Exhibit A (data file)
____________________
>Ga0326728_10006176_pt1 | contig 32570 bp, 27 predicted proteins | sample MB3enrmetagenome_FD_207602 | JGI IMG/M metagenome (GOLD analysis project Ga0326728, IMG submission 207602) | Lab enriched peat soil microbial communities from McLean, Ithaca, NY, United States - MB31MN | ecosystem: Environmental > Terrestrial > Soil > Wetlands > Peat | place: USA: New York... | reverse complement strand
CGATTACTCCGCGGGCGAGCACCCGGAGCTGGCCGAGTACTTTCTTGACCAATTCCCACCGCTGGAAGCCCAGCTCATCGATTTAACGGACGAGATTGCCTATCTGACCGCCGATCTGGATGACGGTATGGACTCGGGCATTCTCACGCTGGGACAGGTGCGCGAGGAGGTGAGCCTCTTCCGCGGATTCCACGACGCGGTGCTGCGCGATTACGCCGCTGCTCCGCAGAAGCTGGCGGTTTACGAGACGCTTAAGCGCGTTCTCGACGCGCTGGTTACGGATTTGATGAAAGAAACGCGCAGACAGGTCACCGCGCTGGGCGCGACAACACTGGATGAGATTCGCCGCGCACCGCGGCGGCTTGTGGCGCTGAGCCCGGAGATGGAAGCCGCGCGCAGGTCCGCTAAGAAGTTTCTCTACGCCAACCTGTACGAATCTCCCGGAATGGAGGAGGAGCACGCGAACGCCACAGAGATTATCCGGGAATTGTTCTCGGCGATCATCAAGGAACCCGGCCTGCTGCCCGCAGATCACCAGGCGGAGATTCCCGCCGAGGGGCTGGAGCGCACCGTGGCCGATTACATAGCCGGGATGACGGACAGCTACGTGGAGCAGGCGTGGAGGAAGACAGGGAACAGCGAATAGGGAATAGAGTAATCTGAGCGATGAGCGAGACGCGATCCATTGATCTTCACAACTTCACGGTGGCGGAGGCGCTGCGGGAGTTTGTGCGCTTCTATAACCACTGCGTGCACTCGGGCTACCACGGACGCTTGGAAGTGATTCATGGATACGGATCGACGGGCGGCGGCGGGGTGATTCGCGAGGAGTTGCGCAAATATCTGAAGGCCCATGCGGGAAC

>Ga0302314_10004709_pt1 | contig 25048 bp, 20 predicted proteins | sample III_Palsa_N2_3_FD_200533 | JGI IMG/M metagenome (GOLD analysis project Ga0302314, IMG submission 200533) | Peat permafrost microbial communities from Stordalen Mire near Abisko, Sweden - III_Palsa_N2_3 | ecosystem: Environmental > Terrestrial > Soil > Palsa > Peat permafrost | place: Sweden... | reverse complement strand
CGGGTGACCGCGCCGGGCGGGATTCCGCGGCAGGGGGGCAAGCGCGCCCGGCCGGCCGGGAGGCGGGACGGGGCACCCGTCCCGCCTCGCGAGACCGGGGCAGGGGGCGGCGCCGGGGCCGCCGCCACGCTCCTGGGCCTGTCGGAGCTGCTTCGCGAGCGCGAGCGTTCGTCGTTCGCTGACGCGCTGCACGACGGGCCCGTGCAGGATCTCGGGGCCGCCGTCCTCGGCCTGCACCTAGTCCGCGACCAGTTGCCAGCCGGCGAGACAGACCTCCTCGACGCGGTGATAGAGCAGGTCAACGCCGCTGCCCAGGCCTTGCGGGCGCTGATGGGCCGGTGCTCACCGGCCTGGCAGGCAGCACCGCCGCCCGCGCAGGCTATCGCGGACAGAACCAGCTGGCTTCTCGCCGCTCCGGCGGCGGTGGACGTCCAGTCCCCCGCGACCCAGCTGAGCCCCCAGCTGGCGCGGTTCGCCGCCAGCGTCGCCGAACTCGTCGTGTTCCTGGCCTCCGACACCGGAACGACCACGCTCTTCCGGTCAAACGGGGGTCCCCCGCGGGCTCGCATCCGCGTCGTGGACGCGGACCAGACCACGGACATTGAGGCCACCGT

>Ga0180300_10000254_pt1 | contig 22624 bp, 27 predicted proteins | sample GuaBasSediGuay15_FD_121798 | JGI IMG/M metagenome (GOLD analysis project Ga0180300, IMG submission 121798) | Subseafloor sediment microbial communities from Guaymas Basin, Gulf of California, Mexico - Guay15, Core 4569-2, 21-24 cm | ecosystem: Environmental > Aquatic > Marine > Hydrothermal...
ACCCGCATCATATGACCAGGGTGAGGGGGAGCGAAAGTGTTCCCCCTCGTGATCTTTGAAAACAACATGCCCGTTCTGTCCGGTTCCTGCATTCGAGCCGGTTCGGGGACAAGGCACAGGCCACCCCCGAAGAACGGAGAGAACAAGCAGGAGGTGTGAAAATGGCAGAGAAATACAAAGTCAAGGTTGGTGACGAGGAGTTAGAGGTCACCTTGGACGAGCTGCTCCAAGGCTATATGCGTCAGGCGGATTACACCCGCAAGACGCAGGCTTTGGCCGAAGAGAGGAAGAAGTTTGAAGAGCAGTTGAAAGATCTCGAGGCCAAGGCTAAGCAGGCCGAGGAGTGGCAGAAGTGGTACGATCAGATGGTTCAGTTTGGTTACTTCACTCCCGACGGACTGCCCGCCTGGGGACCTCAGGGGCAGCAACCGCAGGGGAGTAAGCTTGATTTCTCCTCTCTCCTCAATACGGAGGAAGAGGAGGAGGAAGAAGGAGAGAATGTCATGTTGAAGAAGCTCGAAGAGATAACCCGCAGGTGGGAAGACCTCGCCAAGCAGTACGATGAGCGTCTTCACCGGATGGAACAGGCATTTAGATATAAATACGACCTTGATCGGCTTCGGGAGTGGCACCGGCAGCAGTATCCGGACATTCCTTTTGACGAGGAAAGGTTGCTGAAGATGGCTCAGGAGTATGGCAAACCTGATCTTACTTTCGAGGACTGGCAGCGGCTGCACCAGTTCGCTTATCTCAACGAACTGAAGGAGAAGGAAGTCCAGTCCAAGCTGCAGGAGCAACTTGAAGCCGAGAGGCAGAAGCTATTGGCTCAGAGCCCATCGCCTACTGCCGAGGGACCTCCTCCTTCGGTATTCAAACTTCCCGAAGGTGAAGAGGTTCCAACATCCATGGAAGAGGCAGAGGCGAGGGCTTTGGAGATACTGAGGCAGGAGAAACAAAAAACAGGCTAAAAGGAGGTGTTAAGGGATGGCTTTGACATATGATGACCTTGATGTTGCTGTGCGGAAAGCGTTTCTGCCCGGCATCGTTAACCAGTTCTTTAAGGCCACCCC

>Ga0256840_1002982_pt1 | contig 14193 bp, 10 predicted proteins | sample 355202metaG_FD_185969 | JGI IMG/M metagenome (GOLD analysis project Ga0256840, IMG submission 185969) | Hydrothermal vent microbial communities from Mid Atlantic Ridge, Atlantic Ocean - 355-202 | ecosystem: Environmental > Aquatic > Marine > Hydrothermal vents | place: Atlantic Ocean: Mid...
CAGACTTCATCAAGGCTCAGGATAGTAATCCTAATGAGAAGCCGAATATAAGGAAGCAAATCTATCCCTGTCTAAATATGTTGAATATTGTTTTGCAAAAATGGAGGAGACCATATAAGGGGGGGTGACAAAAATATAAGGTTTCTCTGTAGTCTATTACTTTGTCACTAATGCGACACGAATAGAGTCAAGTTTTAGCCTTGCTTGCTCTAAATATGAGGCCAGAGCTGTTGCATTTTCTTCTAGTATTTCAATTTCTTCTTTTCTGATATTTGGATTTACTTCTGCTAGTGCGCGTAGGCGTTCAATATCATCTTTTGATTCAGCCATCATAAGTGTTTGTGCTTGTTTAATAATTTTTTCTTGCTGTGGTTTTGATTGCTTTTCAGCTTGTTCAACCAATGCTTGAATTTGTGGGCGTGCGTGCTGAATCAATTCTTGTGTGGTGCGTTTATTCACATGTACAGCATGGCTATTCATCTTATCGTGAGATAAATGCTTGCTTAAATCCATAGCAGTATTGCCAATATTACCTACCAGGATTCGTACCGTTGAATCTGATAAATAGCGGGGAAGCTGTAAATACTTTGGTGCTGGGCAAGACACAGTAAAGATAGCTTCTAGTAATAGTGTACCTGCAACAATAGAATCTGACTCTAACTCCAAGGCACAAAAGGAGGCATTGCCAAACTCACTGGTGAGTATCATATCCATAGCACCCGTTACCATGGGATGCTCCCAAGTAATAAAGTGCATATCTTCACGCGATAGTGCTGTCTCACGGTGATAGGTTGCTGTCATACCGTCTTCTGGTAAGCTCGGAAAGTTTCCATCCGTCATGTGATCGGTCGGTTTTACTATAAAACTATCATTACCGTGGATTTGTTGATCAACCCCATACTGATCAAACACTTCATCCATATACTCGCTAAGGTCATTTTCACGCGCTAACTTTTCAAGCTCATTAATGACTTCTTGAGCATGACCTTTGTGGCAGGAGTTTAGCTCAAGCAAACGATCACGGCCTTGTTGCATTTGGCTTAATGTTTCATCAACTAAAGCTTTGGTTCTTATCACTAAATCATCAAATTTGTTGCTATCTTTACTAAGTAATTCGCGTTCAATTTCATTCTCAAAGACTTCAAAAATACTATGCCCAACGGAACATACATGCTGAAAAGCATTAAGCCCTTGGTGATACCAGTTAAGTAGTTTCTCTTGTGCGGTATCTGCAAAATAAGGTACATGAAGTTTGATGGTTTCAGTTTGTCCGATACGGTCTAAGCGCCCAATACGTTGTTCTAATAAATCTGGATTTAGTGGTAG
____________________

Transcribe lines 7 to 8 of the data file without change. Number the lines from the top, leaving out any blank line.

>Ga0256840_1002982_pt1 | contig 14193 bp, 10 predicted proteins | sample 355202metaG_FD_185969 | JGI IMG/M metagenome (GOLD analysis project Ga0256840, IMG submission 185969) | Hydrothermal vent microbial communities from Mid Atlantic Ridge, Atlantic Ocean - 355-202 | ecosystem: Environmental > Aquatic > Marine > Hydrothermal vents | place: Atlantic Ocean: Mid...
CAGACTTCATCAAGGCTCAGGATAGTAATCCTAATGAGAAGCCGAATATAAGGAAGCAAATCTATCCCTGTCTAAATATGTTGAATATTGTTTTGCAAAAATGGAGGAGACCATATAAGGGGGGGTGACAAAAATATAAGGTTTCTCTGTAGTCTATTACTTTGTCACTAATGCGACACGAATAGAGTCAAGTTTTAGCCTTGCTTGCTCTAAATATGAGGCCAGAGCTGTTGCATTTTCTTCTAGTATTTCAATTTCTTCTTTTCTGATATTTGGATTTACTTCTGCTAGTGCGCGTAGGCGTTCAATATCATCTTTTGATTCAGCCATCATAAGTGTTTGTGCTTGTTTAATAATTTTTTCTTGCTGTGGTTTTGATTGCTTTTCAGCTTGTTCAACCAATGCTTGAATTTGTGGGCGTGCGTGCTGAATCAATTCTTGTGTGGTGCGTTTATTCACATGTACAGCATGGCTATTCATCTTATCGTGAGATAAATGCTTGCTTAAATCCATAGCAGTATTGCCAATATTACCTACCAGGATTCGTACCGTTGAATCTGATAAATAGCGGGGAAGCTGTAAATACTTTGGTGCTGGGCAAGACACAGTAAAGATAGCTTCTAGTAATAGTGTACCTGCAACAATAGAATCTGACTCTAACTCCAAGGCACAAAAGGAGGCATTGCCAAACTCACTGGTGAGTATCATATCCATAGCACCCGTTACCATGGGATGCTCCCAAGTAATAAAGTGCATATCTTCACGCGATAGTGCTGTCTCACGGTGATAGGTTGCTGTCATACCGTCTTCTGGTAAGCTCGGAAAGTTTCCATCCGTCATGTGATCGGTCGGTTTTACTATAAAACTATCATTACCGTGGATTTGTTGATCAACCCCATACTGATCAAACACTTCATCCATATACTCGCTAAGGTCATTTTCACGCGCTAACTTTTCAAGCTCATTAATGACTTCTTGAGCATGACCTTTGTGGCAGGAGTTTAGCTCAAGCAAACGATCACGGCCTTGTTGCATTTGGCTTAATGTTTCATCAACTAAAGCTTTGGTTCTTATCACTAAATCATCAAATTTGTTGCTATCTTTACTAAGTAATTCGCGTTCAATTTCATTCTCAAAGACTTCAAAAATACTATGCCCAACGGAACATACATGCTGAAAAGCATTAAGCCCTTGGTGATACCAGTTAAGTAGTTTCTCTTGTGCGGTATCTGCAAAATAAGGTACATGAAGTTTGATGGTTTCAGTTTGTCCGATACGGTCTAAGCGCCCAATACGTTGTTCTAATAAATCTGGATTTAGTGGTAG